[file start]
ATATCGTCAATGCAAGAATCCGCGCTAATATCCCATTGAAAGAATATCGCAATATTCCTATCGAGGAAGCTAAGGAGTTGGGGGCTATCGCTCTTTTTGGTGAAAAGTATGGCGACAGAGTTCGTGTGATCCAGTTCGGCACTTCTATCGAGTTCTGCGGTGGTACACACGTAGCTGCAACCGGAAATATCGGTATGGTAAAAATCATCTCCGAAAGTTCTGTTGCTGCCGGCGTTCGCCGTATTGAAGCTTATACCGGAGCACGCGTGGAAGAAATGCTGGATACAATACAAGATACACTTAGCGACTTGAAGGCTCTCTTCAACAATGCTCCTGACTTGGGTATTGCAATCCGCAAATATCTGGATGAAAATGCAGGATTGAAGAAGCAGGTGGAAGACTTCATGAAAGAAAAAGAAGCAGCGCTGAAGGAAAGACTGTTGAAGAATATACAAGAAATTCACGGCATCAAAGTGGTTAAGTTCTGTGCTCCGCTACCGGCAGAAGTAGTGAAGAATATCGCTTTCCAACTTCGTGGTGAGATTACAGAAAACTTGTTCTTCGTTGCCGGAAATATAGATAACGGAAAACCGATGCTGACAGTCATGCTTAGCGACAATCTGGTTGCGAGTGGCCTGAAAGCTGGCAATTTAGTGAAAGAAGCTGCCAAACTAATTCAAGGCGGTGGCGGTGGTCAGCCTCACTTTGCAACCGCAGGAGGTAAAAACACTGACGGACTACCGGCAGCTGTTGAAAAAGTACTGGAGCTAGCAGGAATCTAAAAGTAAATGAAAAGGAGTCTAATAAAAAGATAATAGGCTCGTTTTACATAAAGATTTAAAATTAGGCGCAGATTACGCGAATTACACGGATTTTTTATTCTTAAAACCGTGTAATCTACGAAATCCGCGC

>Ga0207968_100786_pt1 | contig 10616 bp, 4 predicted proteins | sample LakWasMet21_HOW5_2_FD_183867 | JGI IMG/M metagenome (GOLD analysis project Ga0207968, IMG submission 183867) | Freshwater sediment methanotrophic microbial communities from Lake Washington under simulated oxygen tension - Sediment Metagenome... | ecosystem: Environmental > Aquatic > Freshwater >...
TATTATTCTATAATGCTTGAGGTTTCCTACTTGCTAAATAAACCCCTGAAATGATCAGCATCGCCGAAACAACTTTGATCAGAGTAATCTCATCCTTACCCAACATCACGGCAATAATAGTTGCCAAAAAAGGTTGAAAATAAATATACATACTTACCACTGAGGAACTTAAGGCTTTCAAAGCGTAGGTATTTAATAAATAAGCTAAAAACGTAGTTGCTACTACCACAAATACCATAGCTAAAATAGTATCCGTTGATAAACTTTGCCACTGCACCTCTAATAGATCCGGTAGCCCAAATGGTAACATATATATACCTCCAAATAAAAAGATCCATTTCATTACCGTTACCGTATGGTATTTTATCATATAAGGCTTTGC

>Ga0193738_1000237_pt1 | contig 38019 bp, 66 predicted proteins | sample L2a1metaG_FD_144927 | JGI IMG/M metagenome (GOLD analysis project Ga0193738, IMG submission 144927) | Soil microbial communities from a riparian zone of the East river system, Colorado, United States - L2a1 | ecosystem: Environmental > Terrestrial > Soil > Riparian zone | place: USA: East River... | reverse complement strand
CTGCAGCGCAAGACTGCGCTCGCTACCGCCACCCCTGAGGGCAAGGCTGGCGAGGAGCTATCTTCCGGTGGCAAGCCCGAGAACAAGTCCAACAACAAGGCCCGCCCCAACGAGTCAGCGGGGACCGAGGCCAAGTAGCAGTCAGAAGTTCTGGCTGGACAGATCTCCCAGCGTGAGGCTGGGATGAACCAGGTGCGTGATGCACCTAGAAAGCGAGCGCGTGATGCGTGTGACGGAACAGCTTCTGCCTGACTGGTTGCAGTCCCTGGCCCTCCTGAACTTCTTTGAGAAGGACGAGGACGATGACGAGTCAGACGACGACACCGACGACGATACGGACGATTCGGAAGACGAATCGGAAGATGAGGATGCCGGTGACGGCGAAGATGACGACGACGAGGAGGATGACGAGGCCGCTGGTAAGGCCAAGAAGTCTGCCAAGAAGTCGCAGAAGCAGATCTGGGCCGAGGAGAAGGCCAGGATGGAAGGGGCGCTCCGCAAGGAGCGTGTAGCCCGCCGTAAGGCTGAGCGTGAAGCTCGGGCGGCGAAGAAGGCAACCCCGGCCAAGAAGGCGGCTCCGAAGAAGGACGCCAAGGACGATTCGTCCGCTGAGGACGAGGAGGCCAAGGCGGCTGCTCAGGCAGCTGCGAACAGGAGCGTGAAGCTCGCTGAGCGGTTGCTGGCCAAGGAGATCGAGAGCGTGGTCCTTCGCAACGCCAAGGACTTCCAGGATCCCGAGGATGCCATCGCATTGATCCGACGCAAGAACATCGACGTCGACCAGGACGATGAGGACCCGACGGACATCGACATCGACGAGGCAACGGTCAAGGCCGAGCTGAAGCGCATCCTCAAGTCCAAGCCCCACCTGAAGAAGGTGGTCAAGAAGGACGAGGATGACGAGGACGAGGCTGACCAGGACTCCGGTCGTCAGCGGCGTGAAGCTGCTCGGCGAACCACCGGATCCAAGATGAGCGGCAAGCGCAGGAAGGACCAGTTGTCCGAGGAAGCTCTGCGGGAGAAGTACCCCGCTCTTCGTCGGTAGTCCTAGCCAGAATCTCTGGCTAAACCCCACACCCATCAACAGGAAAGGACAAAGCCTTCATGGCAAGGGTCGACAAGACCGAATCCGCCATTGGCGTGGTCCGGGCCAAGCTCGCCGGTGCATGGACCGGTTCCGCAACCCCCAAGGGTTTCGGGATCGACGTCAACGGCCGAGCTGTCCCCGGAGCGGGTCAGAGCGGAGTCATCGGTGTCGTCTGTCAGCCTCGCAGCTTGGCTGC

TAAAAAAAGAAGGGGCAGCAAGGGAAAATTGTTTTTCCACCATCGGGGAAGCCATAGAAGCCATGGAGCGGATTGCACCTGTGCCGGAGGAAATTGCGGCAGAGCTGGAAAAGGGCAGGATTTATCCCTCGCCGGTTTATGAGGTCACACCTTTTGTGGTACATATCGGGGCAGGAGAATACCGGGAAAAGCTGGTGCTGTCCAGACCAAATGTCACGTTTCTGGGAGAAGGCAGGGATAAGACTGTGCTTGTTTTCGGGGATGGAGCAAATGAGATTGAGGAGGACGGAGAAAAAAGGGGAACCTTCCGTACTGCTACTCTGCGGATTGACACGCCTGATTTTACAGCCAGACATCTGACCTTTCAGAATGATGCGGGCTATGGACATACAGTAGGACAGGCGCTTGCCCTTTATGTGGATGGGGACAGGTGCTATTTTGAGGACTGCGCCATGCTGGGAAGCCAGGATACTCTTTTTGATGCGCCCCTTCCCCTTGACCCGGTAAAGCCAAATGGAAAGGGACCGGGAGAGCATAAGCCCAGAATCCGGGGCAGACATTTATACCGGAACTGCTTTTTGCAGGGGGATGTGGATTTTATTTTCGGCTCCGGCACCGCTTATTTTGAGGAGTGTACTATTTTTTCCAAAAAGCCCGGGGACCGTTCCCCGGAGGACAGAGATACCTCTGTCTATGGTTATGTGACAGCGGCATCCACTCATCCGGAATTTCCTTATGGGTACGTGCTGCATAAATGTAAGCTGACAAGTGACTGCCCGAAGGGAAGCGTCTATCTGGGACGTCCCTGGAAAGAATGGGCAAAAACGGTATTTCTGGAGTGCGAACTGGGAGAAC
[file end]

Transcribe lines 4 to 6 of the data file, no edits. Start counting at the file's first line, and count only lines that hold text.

>Ga0193738_1000237_pt1 | contig 38019 bp, 66 predicted proteins | sample L2a1metaG_FD_144927 | JGI IMG/M metagenome (GOLD analysis project Ga0193738, IMG submission 144927) | Soil microbial communities from a riparian zone of the East river system, Colorado, United States - L2a1 | ecosystem: Environmental > Terrestrial > Soil > Riparian zone | place: USA: East River... | reverse complement strand
CTGCAGCGCAAGACTGCGCTCGCTACCGCCACCCCTGAGGGCAAGGCTGGCGAGGAGCTATCTTCCGGTGGCAAGCCCGAGAACAAGTCCAACAACAAGGCCCGCCCCAACGAGTCAGCGGGGACCGAGGCCAAGTAGCAGTCAGAAGTTCTGGCTGGACAGATCTCCCAGCGTGAGGCTGGGATGAACCAGGTGCGTGATGCACCTAGAAAGCGAGCGCGTGATGCGTGTGACGGAACAGCTTCTGCCTGACTGGTTGCAGTCCCTGGCCCTCCTGAACTTCTTTGAGAAGGACGAGGACGATGACGAGTCAGACGACGACACCGACGACGATACGGACGATTCGGAAGACGAATCGGAAGATGAGGATGCCGGTGACGGCGAAGATGACGACGACGAGGAGGATGACGAGGCCGCTGGTAAGGCCAAGAAGTCTGCCAAGAAGTCGCAGAAGCAGATCTGGGCCGAGGAGAAGGCCAGGATGGAAGGGGCGCTCCGCAAGGAGCGTGTAGCCCGCCGTAAGGCTGAGCGTGAAGCTCGGGCGGCGAAGAAGGCAACCCCGGCCAAGAAGGCGGCTCCGAAGAAGGACGCCAAGGACGATTCGTCCGCTGAGGACGAGGAGGCCAAGGCGGCTGCTCAGGCAGCTGCGAACAGGAGCGTGAAGCTCGCTGAGCGGTTGCTGGCCAAGGAGATCGAGAGCGTGGTCCTTCGCAACGCCAAGGACTTCCAGGATCCCGAGGATGCCATCGCATTGATCCGACGCAAGAACATCGACGTCGACCAGGACGATGAGGACCCGACGGACATCGACATCGACGAGGCAACGGTCAAGGCCGAGCTGAAGCGCATCCTCAAGTCCAAGCCCCACCTGAAGAAGGTGGTCAAGAAGGACGAGGATGACGAGGACGAGGCTGACCAGGACTCCGGTCGTCAGCGGCGTGAAGCTGCTCGGCGAACCACCGGATCCAAGATGAGCGGCAAGCGCAGGAAGGACCAGTTGTCCGAGGAAGCTCTGCGGGAGAAGTACCCCGCTCTTCGTCGGTAGTCCTAGCCAGAATCTCTGGCTAAACCCCACACCCATCAACAGGAAAGGACAAAGCCTTCATGGCAAGGGTCGACAAGACCGAATCCGCCATTGGCGTGGTCCGGGCCAAGCTCGCCGGTGCATGGACCGGTTCCGCAACCCCCAAGGGTTTCGGGATCGACGTCAACGGCCGAGCTGTCCCCGGAGCGGGTCAGAGCGGAGTCATCGGTGTCGTCTGTCAGCCTCGCAGCTTGGCTGC

TAAAAAAAGAAGGGGCAGCAAGGGAAAATTGTTTTTCCACCATCGGGGAAGCCATAGAAGCCATGGAGCGGATTGCACCTGTGCCGGAGGAAATTGCGGCAGAGCTGGAAAAGGGCAGGATTTATCCCTCGCCGGTTTATGAGGTCACACCTTTTGTGGTACATATCGGGGCAGGAGAATACCGGGAAAAGCTGGTGCTGTCCAGACCAAATGTCACGTTTCTGGGAGAAGGCAGGGATAAGACTGTGCTTGTTTTCGGGGATGGAGCAAATGAGATTGAGGAGGACGGAGAAAAAAGGGGAACCTTCCGTACTGCTACTCTGCGGATTGACACGCCTGATTTTACAGCCAGACATCTGACCTTTCAGAATGATGCGGGCTATGGACATACAGTAGGACAGGCGCTTGCCCTTTATGTGGATGGGGACAGGTGCTATTTTGAGGACTGCGCCATGCTGGGAAGCCAGGATACTCTTTTTGATGCGCCCCTTCCCCTTGACCCGGTAAAGCCAAATGGAAAGGGACCGGGAGAGCATAAGCCCAGAATCCGGGGCAGACATTTATACCGGAACTGCTTTTTGCAGGGGGATGTGGATTTTATTTTCGGCTCCGGCACCGCTTATTTTGAGGAGTGTACTATTTTTTCCAAAAAGCCCGGGGACCGTTCCCCGGAGGACAGAGATACCTCTGTCTATGGTTATGTGACAGCGGCATCCACTCATCCGGAATTTCCTTATGGGTACGTGCTGCATAAATGTAAGCTGACAAGTGACTGCCCGAAGGGAAGCGTCTATCTGGGACGTCCCTGGAAAGAATGGGCAAAAACGGTATTTCTGGAGTGCGAACTGGGAGAAC